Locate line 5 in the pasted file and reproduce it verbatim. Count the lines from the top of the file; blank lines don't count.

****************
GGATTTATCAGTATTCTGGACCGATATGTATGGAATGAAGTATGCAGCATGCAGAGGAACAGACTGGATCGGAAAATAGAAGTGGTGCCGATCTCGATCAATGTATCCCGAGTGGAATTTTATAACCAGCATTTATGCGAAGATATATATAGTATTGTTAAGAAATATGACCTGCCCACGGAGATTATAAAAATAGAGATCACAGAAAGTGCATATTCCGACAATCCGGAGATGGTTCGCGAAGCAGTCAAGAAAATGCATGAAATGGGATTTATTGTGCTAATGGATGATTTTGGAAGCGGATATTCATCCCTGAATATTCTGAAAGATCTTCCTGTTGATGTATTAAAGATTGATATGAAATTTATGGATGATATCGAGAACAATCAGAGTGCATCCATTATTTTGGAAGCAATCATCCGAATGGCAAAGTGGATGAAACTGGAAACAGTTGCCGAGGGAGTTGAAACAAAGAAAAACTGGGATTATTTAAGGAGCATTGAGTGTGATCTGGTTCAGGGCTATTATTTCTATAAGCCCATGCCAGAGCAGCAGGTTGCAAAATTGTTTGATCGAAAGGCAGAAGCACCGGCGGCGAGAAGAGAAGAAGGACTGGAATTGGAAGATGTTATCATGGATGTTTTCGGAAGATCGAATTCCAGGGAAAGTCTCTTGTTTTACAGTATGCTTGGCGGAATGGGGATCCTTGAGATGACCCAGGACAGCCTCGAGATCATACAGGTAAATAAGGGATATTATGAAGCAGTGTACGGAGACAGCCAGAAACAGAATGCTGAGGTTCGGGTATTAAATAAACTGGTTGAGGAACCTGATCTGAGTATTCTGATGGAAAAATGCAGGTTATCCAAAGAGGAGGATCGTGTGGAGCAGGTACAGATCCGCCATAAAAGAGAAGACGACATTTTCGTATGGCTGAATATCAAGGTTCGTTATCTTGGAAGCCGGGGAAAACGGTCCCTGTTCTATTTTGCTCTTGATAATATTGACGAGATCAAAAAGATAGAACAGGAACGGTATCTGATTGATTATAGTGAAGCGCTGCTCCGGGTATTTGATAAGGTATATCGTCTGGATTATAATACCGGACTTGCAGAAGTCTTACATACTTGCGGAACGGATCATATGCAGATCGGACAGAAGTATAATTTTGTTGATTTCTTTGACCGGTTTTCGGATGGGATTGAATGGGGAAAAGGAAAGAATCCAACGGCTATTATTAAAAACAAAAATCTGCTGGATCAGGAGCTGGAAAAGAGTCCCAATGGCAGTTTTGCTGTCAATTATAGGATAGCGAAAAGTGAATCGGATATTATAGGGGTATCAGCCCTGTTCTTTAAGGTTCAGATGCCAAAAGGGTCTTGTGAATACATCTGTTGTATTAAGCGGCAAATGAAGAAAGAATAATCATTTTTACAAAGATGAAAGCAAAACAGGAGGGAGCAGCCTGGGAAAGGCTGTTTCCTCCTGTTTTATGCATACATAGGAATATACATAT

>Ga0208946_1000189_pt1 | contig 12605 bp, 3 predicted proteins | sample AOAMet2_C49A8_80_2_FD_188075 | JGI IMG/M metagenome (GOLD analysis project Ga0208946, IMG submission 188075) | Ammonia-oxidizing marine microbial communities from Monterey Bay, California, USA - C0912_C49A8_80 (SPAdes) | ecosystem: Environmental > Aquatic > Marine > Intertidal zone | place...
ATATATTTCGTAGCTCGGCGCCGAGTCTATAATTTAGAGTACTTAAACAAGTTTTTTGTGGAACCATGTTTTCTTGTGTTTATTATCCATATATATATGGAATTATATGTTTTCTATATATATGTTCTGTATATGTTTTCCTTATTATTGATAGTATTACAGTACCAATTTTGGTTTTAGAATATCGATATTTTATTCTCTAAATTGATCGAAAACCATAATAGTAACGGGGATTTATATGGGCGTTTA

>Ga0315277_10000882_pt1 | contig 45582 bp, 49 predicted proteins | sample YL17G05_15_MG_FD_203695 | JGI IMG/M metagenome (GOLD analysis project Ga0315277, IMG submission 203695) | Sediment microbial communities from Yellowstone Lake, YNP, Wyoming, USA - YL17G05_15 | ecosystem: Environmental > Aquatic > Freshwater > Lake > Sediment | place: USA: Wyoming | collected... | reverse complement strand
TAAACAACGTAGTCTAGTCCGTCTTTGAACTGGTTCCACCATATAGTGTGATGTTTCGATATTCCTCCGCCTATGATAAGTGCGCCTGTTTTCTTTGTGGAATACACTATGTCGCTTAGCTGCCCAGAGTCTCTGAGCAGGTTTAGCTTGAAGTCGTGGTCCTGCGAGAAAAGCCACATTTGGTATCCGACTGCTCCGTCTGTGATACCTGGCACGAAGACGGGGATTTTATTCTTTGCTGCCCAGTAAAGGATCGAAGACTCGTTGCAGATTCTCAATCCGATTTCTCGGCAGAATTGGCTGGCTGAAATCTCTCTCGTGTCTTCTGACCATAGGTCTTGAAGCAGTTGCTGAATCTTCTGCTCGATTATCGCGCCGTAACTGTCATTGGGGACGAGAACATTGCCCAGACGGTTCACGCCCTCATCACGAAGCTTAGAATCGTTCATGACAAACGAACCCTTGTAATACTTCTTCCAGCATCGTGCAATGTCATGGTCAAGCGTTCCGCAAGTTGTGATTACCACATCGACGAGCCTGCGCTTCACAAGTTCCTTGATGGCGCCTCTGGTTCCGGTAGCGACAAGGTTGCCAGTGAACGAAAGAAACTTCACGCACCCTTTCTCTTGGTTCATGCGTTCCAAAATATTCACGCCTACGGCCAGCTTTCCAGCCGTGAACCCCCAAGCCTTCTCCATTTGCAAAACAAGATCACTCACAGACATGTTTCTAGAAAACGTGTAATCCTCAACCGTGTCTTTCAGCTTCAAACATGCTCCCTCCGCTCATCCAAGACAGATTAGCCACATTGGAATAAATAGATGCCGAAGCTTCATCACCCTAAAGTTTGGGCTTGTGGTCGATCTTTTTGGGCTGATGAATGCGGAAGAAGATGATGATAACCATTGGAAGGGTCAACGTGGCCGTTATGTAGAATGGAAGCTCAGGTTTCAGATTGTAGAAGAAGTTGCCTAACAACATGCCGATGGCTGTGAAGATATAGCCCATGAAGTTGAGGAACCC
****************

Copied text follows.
TAAACAACGTAGTCTAGTCCGTCTTTGAACTGGTTCCACCATATAGTGTGATGTTTCGATATTCCTCCGCCTATGATAAGTGCGCCTGTTTTCTTTGTGGAATACACTATGTCGCTTAGCTGCCCAGAGTCTCTGAGCAGGTTTAGCTTGAAGTCGTGGTCCTGCGAGAAAAGCCACATTTGGTATCCGACTGCTCCGTCTGTGATACCTGGCACGAAGACGGGGATTTTATTCTTTGCTGCCCAGTAAAGGATCGAAGACTCGTTGCAGATTCTCAATCCGATTTCTCGGCAGAATTGGCTGGCTGAAATCTCTCTCGTGTCTTCTGACCATAGGTCTTGAAGCAGTTGCTGAATCTTCTGCTCGATTATCGCGCCGTAACTGTCATTGGGGACGAGAACATTGCCCAGACGGTTCACGCCCTCATCACGAAGCTTAGAATCGTTCATGACAAACGAACCCTTGTAATACTTCTTCCAGCATCGTGCAATGTCATGGTCAAGCGTTCCGCAAGTTGTGATTACCACATCGACGAGCCTGCGCTTCACAAGTTCCTTGATGGCGCCTCTGGTTCCGGTAGCGACAAGGTTGCCAGTGAACGAAAGAAACTTCACGCACCCTTTCTCTTGGTTCATGCGTTCCAAAATATTCACGCCTACGGCCAGCTTTCCAGCCGTGAACCCCCAAGCCTTCTCCATTTGCAAAACAAGATCACTCACAGACATGTTTCTAGAAAACGTGTAATCCTCAACCGTGTCTTTCAGCTTCAAACATGCTCCCTCCGCTCATCCAAGACAGATTAGCCACATTGGAATAAATAGATGCCGAAGCTTCATCACCCTAAAGTTTGGGCTTGTGGTCGATCTTTTTGGGCTGATGAATGCGGAAGAAGATGATGATAACCATTGGAAGGGTCAACGTGGCCGTTATGTAGAATGGAAGCTCAGGTTTCAGATTGTAGAAGAAGTTGCCTAACAACATGCCGATGGCTGTGAAGATATAGCCCATGAAGTTGAGGAACCC